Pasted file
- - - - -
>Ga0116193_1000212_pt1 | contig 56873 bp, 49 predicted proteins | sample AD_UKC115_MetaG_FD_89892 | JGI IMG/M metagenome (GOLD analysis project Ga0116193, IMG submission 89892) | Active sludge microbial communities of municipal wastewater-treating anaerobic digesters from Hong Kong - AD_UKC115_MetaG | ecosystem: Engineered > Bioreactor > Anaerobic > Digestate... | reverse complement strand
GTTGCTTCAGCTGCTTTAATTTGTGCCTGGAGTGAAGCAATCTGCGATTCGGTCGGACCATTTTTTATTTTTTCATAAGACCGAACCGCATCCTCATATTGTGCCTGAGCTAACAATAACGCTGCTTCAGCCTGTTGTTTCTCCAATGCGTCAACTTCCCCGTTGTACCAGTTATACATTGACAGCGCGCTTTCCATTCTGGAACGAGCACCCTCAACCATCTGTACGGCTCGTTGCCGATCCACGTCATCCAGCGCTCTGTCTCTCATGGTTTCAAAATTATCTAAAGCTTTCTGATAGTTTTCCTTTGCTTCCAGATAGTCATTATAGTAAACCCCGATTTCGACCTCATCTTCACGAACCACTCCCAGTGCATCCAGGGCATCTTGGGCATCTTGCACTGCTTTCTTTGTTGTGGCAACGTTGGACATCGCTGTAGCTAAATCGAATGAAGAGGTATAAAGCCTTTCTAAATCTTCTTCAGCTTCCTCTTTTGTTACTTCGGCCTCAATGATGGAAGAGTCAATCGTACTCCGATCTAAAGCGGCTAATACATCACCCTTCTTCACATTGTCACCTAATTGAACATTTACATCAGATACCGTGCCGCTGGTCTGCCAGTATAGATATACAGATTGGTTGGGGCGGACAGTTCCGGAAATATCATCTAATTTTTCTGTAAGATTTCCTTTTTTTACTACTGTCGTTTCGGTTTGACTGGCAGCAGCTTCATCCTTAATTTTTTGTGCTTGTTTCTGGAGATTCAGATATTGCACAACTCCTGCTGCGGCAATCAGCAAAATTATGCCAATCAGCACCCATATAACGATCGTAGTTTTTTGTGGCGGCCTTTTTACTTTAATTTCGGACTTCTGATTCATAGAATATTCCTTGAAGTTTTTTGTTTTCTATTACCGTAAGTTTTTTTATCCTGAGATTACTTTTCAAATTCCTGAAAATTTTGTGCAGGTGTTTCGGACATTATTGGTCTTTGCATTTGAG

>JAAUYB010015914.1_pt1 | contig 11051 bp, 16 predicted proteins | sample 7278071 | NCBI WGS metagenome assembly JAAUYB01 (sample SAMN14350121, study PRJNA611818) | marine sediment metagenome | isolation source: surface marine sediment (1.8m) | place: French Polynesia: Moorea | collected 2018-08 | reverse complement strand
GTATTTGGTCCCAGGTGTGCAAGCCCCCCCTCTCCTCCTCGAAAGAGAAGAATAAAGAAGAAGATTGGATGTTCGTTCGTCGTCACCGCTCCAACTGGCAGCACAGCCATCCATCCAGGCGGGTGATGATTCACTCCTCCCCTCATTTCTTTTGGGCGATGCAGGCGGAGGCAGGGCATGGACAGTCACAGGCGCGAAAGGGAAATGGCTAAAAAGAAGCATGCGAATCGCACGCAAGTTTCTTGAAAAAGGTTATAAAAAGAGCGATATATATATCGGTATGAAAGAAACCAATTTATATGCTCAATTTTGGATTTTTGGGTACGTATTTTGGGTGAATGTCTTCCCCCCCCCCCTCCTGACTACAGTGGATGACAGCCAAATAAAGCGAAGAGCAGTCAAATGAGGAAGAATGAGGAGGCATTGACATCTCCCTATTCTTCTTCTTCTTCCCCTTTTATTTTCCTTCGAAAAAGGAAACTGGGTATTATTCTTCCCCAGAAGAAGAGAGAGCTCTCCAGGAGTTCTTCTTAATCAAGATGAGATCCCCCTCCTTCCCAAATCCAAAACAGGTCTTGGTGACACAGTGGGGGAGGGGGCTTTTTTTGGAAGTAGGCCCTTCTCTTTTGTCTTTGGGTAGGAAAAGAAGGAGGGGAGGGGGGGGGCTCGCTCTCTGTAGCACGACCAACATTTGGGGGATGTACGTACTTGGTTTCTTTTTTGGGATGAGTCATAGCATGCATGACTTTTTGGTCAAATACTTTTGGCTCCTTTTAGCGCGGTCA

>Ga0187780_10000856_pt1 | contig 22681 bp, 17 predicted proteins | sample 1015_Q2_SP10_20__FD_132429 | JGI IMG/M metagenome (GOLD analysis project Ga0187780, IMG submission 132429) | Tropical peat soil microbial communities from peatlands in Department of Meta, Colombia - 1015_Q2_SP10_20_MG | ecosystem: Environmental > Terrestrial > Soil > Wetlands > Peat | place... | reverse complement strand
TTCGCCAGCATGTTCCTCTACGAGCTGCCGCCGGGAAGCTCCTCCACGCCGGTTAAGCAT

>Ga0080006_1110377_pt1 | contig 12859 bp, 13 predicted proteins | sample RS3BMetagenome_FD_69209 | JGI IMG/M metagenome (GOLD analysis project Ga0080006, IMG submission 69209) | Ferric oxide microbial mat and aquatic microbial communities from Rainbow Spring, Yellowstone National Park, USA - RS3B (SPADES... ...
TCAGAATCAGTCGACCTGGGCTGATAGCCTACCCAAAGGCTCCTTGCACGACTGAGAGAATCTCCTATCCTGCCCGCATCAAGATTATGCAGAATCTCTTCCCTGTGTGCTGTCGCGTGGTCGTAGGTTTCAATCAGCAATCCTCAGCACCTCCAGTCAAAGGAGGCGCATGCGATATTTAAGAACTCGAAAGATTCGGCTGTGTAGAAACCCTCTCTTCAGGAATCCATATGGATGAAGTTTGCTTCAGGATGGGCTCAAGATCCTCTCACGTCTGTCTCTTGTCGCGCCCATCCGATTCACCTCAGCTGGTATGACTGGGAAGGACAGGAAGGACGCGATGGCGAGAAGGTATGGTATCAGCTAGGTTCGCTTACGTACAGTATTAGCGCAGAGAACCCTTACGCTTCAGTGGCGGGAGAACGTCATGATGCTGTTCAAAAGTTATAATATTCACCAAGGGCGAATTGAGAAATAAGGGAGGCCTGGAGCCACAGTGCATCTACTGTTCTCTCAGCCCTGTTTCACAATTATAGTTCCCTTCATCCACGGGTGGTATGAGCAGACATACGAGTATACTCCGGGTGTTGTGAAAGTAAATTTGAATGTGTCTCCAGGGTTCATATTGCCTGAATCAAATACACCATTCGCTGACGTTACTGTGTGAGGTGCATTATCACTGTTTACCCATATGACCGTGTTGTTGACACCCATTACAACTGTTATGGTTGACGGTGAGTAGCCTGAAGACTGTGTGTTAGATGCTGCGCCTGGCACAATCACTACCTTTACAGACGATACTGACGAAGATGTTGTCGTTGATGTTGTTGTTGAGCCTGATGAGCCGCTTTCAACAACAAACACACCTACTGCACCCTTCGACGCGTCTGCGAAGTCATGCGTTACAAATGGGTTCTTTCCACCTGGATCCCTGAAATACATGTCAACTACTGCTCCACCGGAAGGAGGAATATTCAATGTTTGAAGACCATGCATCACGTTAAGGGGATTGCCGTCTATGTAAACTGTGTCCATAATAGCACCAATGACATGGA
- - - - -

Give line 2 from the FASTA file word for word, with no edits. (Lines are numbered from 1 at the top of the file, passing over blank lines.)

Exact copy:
GTTGCTTCAGCTGCTTTAATTTGTGCCTGGAGTGAAGCAATCTGCGATTCGGTCGGACCATTTTTTATTTTTTCATAAGACCGAACCGCATCCTCATATTGTGCCTGAGCTAACAATAACGCTGCTTCAGCCTGTTGTTTCTCCAATGCGTCAACTTCCCCGTTGTACCAGTTATACATTGACAGCGCGCTTTCCATTCTGGAACGAGCACCCTCAACCATCTGTACGGCTCGTTGCCGATCCACGTCATCCAGCGCTCTGTCTCTCATGGTTTCAAAATTATCTAAAGCTTTCTGATAGTTTTCCTTTGCTTCCAGATAGTCATTATAGTAAACCCCGATTTCGACCTCATCTTCACGAACCACTCCCAGTGCATCCAGGGCATCTTGGGCATCTTGCACTGCTTTCTTTGTTGTGGCAACGTTGGACATCGCTGTAGCTAAATCGAATGAAGAGGTATAAAGCCTTTCTAAATCTTCTTCAGCTTCCTCTTTTGTTACTTCGGCCTCAATGATGGAAGAGTCAATCGTACTCCGATCTAAAGCGGCTAATACATCACCCTTCTTCACATTGTCACCTAATTGAACATTTACATCAGATACCGTGCCGCTGGTCTGCCAGTATAGATATACAGATTGGTTGGGGCGGACAGTTCCGGAAATATCATCTAATTTTTCTGTAAGATTTCCTTTTTTTACTACTGTCGTTTCGGTTTGACTGGCAGCAGCTTCATCCTTAATTTTTTGTGCTTGTTTCTGGAGATTCAGATATTGCACAACTCCTGCTGCGGCAATCAGCAAAATTATGCCAATCAGCACCCATATAACGATCGTAGTTTTTTGTGGCGGCCTTTTTACTTTAATTTCGGACTTCTGATTCATAGAATATTCCTTGAAGTTTTTTGTTTTCTATTACCGTAAGTTTTTTTATCCTGAGATTACTTTTCAAATTCCTGAAAATTTTGTGCAGGTGTTTCGGACATTATTGGTCTTTGCATTTGAG